Listen to your customers' comments. I wouldn't try to argue or rationalize or "Yes, but" them. I'd objectively and respectively and devoutly want to see how they view my company and my people and my business, and I would ask them about the competition. I wouldn't pussyfoot around. I would say, "Let me ask you this question: Do you buy from the competition? If not, why not? If so, why? If so, what do they do that I don't do better? What do you like about them more than you like doing business with us? What about their products? Are their products better? Are their salespeople better?
By asking your customers questions on a continuous basis, you get the bonus benefit of bonding yourself to customers at a higher level than your competitors can ever imagine. More important, when you lose sales--either to people who don't purchase or people who used to purchase and stopped--you can almost always regenerate or salvage that business.
Most people stop buying for diverse reasons. One is certainly price, but it's often not the critical issue. More often than not, the customer does not feel that he or she is understood, or that their needs are fully appreciated and served. By securing a customer, client or patient cooperative, a partner-like contribution in making your business a greater provider for them, you endear, engage and ingratiate yourself with current, past and future customers at a level you can't believe.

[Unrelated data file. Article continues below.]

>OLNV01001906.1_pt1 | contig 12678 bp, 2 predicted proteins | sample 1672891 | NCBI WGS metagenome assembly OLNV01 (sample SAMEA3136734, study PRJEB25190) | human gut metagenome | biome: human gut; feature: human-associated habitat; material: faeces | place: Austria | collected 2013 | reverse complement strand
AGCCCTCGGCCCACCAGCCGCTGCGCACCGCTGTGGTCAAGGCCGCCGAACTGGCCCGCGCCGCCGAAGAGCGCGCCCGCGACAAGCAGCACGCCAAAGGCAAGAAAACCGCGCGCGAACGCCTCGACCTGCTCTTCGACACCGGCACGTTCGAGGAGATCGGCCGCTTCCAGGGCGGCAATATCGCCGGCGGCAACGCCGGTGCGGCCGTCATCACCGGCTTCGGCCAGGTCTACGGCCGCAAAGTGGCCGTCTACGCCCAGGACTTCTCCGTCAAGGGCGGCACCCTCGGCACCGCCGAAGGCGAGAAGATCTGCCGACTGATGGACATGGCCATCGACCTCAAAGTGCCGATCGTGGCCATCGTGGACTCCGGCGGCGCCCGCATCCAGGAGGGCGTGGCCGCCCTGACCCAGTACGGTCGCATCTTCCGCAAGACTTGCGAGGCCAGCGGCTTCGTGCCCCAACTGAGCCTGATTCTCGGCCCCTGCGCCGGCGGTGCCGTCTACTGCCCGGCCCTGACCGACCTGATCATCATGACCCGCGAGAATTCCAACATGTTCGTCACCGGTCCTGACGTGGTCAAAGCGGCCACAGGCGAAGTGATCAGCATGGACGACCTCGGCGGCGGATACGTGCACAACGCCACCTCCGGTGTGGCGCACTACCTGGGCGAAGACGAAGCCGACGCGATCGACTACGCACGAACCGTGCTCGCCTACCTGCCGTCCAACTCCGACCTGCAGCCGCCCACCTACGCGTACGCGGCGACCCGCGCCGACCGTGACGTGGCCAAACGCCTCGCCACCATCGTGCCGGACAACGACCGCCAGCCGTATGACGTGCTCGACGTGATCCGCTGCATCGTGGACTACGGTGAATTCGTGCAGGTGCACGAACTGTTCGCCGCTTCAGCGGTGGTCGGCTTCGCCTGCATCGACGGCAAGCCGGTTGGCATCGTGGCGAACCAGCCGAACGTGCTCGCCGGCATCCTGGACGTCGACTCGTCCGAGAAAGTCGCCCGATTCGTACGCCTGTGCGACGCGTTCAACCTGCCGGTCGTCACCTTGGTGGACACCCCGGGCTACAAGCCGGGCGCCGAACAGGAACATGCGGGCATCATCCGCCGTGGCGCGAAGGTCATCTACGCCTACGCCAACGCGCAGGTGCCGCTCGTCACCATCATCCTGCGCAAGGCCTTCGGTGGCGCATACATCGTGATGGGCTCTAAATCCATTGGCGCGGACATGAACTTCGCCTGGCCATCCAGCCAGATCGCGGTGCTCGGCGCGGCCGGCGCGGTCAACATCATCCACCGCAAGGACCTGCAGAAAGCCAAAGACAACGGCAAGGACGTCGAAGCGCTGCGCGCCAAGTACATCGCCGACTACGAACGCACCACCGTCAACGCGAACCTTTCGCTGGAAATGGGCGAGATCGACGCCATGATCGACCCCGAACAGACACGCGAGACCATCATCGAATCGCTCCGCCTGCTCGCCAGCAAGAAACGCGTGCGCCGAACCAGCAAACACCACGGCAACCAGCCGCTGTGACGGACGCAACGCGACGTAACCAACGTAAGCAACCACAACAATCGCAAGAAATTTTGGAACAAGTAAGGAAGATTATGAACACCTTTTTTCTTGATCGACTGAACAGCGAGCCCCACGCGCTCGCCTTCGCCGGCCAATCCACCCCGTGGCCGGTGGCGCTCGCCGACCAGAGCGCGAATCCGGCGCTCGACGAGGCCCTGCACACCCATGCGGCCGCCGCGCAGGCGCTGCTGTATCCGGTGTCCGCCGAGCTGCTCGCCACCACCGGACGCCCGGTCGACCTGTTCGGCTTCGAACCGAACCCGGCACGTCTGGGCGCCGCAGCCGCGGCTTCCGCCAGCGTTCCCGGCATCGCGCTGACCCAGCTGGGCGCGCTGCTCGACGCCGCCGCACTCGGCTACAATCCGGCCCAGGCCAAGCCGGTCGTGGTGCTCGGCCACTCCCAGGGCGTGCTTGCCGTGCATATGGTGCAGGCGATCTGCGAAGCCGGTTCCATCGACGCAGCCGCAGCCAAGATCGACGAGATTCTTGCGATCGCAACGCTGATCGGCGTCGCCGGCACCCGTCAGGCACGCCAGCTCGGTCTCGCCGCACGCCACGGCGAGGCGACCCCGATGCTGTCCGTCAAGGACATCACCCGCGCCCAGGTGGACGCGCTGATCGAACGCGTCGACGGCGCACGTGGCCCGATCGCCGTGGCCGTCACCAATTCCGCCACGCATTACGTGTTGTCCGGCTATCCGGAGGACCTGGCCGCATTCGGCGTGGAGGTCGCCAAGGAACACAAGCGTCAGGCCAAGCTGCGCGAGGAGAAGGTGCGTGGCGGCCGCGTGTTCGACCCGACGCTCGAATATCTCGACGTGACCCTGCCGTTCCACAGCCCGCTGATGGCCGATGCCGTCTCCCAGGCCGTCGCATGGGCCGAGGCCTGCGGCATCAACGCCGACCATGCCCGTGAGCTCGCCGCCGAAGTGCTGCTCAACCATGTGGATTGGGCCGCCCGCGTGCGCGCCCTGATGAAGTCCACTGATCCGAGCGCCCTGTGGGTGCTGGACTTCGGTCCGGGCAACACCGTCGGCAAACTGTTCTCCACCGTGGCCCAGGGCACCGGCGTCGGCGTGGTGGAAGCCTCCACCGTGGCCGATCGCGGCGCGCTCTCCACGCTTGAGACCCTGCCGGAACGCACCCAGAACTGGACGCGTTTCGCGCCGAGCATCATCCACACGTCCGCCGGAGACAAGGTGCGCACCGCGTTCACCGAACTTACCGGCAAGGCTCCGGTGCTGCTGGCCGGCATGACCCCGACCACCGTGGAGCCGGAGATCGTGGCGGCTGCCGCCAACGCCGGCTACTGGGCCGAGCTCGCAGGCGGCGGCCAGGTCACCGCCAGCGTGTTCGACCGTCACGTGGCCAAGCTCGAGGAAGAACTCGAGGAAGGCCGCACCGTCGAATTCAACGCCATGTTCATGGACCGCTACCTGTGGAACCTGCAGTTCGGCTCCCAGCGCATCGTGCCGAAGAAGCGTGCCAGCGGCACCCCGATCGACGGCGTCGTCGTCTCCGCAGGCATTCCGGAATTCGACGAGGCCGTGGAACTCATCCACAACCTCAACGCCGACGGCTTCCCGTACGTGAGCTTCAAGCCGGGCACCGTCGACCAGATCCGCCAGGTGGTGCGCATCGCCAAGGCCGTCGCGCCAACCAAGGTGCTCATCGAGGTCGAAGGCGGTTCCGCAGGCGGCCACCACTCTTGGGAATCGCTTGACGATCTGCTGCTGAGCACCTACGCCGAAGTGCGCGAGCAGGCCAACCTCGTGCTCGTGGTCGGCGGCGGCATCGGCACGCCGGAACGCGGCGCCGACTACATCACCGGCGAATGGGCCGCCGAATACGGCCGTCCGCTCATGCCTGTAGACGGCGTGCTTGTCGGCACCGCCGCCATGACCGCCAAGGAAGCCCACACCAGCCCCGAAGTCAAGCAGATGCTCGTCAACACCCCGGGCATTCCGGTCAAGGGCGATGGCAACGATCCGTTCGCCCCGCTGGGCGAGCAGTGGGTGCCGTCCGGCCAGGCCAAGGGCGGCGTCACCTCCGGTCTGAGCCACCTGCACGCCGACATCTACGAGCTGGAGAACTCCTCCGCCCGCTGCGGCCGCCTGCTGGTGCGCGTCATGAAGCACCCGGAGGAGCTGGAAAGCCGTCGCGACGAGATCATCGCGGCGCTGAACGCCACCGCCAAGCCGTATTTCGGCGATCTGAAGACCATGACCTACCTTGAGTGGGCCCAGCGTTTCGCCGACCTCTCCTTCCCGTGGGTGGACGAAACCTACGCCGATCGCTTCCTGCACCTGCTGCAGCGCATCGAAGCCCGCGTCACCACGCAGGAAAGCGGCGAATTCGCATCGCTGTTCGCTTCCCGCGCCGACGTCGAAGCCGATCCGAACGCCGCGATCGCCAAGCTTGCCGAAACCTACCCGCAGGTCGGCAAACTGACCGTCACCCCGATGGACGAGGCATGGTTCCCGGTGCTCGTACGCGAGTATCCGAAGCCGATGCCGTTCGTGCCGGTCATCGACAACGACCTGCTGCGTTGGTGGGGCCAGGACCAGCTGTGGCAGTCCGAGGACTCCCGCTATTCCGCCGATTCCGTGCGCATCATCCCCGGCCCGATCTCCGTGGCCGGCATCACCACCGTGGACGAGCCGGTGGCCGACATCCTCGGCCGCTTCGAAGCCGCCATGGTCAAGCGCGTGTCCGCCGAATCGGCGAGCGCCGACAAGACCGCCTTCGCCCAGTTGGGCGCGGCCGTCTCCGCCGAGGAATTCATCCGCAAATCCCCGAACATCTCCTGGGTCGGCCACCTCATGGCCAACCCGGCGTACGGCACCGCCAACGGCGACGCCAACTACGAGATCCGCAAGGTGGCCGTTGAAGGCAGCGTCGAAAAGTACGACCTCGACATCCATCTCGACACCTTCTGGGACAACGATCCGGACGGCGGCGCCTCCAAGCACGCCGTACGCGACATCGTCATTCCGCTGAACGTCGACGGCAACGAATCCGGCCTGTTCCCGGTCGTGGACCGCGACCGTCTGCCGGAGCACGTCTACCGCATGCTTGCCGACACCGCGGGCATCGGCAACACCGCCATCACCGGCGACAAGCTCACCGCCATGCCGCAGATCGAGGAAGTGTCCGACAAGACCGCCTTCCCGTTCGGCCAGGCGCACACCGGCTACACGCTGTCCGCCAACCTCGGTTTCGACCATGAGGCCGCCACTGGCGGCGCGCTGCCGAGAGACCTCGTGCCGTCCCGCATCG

That's the bonus. The literal benefit is that your customers, clients or patients will tell you all kinds of things that you're doing well that you might not even appreciate and on which you can focus greater effort, promotion and sales attention. If you assure them that you appreciate it, they will share with you insights into areas of performances in your company or people or product or services that may not be as superlative as you thought. You can ask them how you can improve, and they will tell you. All of that help is free!
The nest thing I would do is shop the competition. I would call them. I would visit them. I would then call people who I know are their customers. Or talk to people who I know are the competition's customers who I have the occasion to deal with.
And I would not do it covertly. I would ask them forthrightly, what do they like about my competitor's business. Why do they do business with them? What do they think about the product or service or the people?
And I'd listen with an eye--again going back to my philosophy of "adapt and adopt"--to learn what the competition does that I don't do.